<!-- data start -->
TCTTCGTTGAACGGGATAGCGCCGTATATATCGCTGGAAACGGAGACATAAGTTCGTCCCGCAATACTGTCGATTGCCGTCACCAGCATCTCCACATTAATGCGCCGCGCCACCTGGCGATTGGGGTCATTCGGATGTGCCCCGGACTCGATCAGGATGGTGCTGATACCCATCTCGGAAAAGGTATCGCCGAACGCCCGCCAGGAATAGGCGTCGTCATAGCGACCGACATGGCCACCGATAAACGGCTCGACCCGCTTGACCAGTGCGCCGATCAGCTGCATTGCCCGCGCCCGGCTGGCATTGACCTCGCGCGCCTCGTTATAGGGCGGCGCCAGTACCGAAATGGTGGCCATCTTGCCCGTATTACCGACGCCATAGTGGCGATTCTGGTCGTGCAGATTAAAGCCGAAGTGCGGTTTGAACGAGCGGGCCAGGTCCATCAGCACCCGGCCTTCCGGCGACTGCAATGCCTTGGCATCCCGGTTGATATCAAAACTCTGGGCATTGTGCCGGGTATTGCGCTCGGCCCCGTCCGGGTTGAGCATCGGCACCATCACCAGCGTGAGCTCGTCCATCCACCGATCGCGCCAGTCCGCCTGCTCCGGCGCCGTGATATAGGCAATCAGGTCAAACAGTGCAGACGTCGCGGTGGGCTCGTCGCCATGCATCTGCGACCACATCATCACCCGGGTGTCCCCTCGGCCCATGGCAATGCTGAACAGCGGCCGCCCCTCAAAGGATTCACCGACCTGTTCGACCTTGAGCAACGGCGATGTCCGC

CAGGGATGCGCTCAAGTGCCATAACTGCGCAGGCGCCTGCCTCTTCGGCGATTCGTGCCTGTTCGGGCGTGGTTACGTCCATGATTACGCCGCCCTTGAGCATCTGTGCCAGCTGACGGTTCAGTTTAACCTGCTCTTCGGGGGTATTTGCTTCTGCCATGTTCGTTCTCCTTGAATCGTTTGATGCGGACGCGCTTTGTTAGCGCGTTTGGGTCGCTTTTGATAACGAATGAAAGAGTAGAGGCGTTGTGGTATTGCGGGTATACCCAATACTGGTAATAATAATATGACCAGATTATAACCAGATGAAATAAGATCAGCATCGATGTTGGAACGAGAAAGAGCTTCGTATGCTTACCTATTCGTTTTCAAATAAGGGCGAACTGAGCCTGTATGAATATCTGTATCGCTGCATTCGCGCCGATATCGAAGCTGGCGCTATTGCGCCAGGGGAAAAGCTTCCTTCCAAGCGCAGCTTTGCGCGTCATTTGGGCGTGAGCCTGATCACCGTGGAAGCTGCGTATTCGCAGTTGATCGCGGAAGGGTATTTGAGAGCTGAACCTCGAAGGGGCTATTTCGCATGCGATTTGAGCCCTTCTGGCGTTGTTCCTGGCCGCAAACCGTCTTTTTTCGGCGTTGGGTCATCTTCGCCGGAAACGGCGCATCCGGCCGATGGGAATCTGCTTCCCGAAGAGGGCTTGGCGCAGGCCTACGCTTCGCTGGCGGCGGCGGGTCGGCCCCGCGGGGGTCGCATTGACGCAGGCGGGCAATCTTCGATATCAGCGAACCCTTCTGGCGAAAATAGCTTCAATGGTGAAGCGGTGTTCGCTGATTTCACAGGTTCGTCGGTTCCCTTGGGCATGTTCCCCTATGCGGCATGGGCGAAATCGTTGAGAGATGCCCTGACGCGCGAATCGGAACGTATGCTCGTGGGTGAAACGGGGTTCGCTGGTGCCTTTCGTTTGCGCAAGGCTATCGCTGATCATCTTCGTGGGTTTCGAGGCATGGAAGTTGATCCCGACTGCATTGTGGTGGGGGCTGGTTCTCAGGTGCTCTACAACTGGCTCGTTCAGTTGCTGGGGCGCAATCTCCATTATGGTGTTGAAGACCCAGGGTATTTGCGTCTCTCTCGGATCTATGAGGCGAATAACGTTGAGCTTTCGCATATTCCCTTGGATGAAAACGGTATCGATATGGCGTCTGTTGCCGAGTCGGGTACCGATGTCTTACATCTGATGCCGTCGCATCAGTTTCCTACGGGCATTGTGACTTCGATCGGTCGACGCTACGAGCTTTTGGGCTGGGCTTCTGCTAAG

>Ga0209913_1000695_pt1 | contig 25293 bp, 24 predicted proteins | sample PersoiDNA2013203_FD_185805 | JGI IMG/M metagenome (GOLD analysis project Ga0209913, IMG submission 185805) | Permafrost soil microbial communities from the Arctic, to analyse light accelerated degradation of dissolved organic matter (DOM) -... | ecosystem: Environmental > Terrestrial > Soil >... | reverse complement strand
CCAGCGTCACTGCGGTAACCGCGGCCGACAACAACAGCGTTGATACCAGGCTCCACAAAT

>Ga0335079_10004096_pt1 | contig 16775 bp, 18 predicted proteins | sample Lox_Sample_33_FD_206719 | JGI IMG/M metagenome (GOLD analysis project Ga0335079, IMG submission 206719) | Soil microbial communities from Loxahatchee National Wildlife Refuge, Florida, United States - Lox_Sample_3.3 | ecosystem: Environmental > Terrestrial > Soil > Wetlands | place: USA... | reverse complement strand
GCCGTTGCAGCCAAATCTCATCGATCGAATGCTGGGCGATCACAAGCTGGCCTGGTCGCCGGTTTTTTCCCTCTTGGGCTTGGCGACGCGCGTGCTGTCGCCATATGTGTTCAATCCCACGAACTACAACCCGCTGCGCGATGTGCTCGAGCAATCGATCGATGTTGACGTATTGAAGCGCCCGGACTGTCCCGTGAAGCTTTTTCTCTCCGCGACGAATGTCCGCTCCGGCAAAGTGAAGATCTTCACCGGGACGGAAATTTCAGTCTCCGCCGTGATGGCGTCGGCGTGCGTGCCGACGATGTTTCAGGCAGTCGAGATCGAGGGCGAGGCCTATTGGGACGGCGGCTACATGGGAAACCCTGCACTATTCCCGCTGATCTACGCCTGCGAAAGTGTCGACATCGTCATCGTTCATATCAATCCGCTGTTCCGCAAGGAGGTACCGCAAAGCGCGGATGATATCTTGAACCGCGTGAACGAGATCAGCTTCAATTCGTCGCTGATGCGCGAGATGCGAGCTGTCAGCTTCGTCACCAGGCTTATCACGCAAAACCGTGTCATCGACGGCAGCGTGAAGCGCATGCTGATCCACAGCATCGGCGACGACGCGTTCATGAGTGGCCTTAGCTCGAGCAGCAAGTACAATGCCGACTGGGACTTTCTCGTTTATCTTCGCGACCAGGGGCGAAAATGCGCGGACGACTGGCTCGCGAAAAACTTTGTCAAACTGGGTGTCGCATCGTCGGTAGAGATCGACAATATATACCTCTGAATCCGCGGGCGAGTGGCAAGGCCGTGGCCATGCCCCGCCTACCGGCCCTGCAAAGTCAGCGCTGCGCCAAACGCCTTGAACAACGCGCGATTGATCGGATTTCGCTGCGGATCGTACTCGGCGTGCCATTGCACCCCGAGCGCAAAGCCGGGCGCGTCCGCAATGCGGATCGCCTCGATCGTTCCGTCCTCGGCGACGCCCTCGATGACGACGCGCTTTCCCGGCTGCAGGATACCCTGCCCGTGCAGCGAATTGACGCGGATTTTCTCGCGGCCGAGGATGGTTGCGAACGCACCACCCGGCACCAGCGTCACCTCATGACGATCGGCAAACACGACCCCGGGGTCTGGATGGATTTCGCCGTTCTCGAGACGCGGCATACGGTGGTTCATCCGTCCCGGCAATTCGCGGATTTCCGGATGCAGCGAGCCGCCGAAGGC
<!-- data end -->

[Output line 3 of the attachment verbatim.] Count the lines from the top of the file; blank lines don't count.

>Ga0209913_1000695_pt1 | contig 25293 bp, 24 predicted proteins | sample PersoiDNA2013203_FD_185805 | JGI IMG/M metagenome (GOLD analysis project Ga0209913, IMG submission 185805) | Permafrost soil microbial communities from the Arctic, to analyse light accelerated degradation of dissolved organic matter (DOM) -... | ecosystem: Environmental > Terrestrial > Soil >... | reverse complement strand